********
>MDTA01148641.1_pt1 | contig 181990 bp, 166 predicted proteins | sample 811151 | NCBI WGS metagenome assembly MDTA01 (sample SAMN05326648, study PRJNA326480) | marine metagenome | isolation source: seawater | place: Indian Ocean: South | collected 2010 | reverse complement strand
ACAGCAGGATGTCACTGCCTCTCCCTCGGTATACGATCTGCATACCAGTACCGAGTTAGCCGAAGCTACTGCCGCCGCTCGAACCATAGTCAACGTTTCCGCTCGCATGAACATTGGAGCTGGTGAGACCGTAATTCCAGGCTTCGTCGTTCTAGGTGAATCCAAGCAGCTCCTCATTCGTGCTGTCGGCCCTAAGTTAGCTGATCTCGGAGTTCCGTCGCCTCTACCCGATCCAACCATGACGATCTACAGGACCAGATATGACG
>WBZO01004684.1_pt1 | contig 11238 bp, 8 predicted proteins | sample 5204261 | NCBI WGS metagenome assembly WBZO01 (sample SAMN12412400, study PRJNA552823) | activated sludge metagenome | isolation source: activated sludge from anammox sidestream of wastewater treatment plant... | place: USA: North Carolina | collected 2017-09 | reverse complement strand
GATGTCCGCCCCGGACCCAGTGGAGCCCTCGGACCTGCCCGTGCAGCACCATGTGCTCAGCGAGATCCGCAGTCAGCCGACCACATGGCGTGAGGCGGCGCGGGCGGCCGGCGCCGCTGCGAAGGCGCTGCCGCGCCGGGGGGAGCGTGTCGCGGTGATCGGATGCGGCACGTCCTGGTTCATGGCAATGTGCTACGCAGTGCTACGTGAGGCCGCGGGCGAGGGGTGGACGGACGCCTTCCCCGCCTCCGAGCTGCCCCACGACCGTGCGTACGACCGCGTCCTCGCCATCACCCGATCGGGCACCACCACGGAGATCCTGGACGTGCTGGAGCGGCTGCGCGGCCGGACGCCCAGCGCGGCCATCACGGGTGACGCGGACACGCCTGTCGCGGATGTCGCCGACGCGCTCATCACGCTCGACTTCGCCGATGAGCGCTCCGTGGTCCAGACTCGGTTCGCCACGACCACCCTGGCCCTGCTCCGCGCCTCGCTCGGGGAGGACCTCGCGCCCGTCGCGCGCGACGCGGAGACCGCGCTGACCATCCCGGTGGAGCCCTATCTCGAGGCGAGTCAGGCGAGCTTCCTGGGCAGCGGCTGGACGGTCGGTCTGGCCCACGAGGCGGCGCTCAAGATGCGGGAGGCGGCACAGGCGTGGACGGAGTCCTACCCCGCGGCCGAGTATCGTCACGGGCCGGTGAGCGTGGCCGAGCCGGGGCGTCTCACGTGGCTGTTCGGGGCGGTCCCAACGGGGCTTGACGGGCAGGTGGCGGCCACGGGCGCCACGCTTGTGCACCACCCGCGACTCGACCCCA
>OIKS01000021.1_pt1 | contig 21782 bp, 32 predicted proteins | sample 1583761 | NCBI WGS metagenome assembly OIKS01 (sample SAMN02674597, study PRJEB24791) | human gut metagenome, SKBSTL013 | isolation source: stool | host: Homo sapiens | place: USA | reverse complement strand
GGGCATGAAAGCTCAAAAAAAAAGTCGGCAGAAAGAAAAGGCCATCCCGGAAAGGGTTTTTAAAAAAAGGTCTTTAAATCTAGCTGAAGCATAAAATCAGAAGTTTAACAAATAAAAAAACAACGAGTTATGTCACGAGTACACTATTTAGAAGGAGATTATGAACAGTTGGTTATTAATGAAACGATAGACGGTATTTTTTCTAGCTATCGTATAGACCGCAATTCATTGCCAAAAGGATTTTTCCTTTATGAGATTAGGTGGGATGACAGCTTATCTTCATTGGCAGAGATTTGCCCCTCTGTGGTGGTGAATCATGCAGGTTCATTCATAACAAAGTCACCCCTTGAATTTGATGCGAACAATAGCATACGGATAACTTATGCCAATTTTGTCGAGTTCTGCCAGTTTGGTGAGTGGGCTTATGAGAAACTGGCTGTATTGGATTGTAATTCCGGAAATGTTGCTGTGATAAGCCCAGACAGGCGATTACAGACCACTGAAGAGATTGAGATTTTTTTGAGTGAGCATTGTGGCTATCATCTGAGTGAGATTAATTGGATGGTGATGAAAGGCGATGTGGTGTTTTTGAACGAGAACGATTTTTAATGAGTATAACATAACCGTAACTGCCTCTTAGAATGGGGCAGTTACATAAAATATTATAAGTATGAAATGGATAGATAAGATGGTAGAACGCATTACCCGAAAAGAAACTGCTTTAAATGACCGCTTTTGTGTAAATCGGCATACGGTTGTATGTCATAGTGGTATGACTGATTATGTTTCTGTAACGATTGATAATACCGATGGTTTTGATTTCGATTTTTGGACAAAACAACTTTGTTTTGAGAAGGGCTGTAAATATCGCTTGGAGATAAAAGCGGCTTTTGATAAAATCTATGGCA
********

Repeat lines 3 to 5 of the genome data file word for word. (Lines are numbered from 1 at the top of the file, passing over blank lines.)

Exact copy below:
>WBZO01004684.1_pt1 | contig 11238 bp, 8 predicted proteins | sample 5204261 | NCBI WGS metagenome assembly WBZO01 (sample SAMN12412400, study PRJNA552823) | activated sludge metagenome | isolation source: activated sludge from anammox sidestream of wastewater treatment plant... | place: USA: North Carolina | collected 2017-09 | reverse complement strand
GATGTCCGCCCCGGACCCAGTGGAGCCCTCGGACCTGCCCGTGCAGCACCATGTGCTCAGCGAGATCCGCAGTCAGCCGACCACATGGCGTGAGGCGGCGCGGGCGGCCGGCGCCGCTGCGAAGGCGCTGCCGCGCCGGGGGGAGCGTGTCGCGGTGATCGGATGCGGCACGTCCTGGTTCATGGCAATGTGCTACGCAGTGCTACGTGAGGCCGCGGGCGAGGGGTGGACGGACGCCTTCCCCGCCTCCGAGCTGCCCCACGACCGTGCGTACGACCGCGTCCTCGCCATCACCCGATCGGGCACCACCACGGAGATCCTGGACGTGCTGGAGCGGCTGCGCGGCCGGACGCCCAGCGCGGCCATCACGGGTGACGCGGACACGCCTGTCGCGGATGTCGCCGACGCGCTCATCACGCTCGACTTCGCCGATGAGCGCTCCGTGGTCCAGACTCGGTTCGCCACGACCACCCTGGCCCTGCTCCGCGCCTCGCTCGGGGAGGACCTCGCGCCCGTCGCGCGCGACGCGGAGACCGCGCTGACCATCCCGGTGGAGCCCTATCTCGAGGCGAGTCAGGCGAGCTTCCTGGGCAGCGGCTGGACGGTCGGTCTGGCCCACGAGGCGGCGCTCAAGATGCGGGAGGCGGCACAGGCGTGGACGGAGTCCTACCCCGCGGCCGAGTATCGTCACGGGCCGGTGAGCGTGGCCGAGCCGGGGCGTCTCACGTGGCTGTTCGGGGCGGTCCCAACGGGGCTTGACGGGCAGGTGGCGGCCACGGGCGCCACGCTTGTGCACCACCCGCGACTCGACCCCA
>OIKS01000021.1_pt1 | contig 21782 bp, 32 predicted proteins | sample 1583761 | NCBI WGS metagenome assembly OIKS01 (sample SAMN02674597, study PRJEB24791) | human gut metagenome, SKBSTL013 | isolation source: stool | host: Homo sapiens | place: USA | reverse complement strand